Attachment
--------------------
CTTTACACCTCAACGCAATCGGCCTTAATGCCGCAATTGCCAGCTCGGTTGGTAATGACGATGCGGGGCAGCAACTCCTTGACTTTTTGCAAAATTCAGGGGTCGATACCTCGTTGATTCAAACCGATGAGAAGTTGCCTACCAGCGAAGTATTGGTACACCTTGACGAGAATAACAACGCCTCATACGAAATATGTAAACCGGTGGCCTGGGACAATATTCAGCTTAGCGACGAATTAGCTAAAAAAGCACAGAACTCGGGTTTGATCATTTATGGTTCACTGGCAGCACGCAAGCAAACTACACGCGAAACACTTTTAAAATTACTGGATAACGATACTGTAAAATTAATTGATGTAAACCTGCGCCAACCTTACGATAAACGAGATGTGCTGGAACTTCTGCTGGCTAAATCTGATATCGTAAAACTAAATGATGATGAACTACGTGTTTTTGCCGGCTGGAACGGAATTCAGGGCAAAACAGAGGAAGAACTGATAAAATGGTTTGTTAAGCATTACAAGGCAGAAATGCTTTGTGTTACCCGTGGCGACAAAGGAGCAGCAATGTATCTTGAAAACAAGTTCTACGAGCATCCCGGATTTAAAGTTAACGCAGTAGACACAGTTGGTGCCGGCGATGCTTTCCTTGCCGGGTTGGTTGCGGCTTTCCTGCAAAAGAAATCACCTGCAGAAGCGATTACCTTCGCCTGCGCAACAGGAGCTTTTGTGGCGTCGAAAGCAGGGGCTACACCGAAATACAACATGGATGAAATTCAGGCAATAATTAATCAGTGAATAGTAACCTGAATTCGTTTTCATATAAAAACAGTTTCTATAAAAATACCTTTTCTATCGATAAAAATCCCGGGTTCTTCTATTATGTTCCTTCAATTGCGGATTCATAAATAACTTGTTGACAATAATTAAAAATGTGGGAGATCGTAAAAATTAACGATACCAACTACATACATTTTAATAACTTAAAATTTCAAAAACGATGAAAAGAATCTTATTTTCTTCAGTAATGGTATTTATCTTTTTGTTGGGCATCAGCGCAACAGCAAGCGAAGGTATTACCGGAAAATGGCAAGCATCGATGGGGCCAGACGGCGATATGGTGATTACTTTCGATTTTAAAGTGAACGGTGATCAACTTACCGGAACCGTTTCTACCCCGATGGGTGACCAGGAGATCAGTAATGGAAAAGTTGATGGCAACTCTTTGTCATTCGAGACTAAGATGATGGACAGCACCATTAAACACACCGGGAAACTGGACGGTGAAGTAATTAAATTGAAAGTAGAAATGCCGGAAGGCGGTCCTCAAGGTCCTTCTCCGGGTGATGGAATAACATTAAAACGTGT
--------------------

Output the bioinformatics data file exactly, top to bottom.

CTTTACACCTCAACGCAATCGGCCTTAATGCCGCAATTGCCAGCTCGGTTGGTAATGACGATGCGGGGCAGCAACTCCTTGACTTTTTGCAAAATTCAGGGGTCGATACCTCGTTGATTCAAACCGATGAGAAGTTGCCTACCAGCGAAGTATTGGTACACCTTGACGAGAATAACAACGCCTCATACGAAATATGTAAACCGGTGGCCTGGGACAATATTCAGCTTAGCGACGAATTAGCTAAAAAAGCACAGAACTCGGGTTTGATCATTTATGGTTCACTGGCAGCACGCAAGCAAACTACACGCGAAACACTTTTAAAATTACTGGATAACGATACTGTAAAATTAATTGATGTAAACCTGCGCCAACCTTACGATAAACGAGATGTGCTGGAACTTCTGCTGGCTAAATCTGATATCGTAAAACTAAATGATGATGAACTACGTGTTTTTGCCGGCTGGAACGGAATTCAGGGCAAAACAGAGGAAGAACTGATAAAATGGTTTGTTAAGCATTACAAGGCAGAAATGCTTTGTGTTACCCGTGGCGACAAAGGAGCAGCAATGTATCTTGAAAACAAGTTCTACGAGCATCCCGGATTTAAAGTTAACGCAGTAGACACAGTTGGTGCCGGCGATGCTTTCCTTGCCGGGTTGGTTGCGGCTTTCCTGCAAAAGAAATCACCTGCAGAAGCGATTACCTTCGCCTGCGCAACAGGAGCTTTTGTGGCGTCGAAAGCAGGGGCTACACCGAAATACAACATGGATGAAATTCAGGCAATAATTAATCAGTGAATAGTAACCTGAATTCGTTTTCATATAAAAACAGTTTCTATAAAAATACCTTTTCTATCGATAAAAATCCCGGGTTCTTCTATTATGTTCCTTCAATTGCGGATTCATAAATAACTTGTTGACAATAATTAAAAATGTGGGAGATCGTAAAAATTAACGATACCAACTACATACATTTTAATAACTTAAAATTTCAAAAACGATGAAAAGAATCTTATTTTCTTCAGTAATGGTATTTATCTTTTTGTTGGGCATCAGCGCAACAGCAAGCGAAGGTATTACCGGAAAATGGCAAGCATCGATGGGGCCAGACGGCGATATGGTGATTACTTTCGATTTTAAAGTGAACGGTGATCAACTTACCGGAACCGTTTCTACCCCGATGGGTGACCAGGAGATCAGTAATGGAAAAGTTGATGGCAACTCTTTGTCATTCGAGACTAAGATGATGGACAGCACCATTAAACACACCGGGAAACTGGACGGTGAAGTAATTAAATTGAAAGTAGAAATGCCGGAAGGCGGTCCTCAAGGTCCTTCTCCGGGTGATGGAATAACATTAAAACGTGT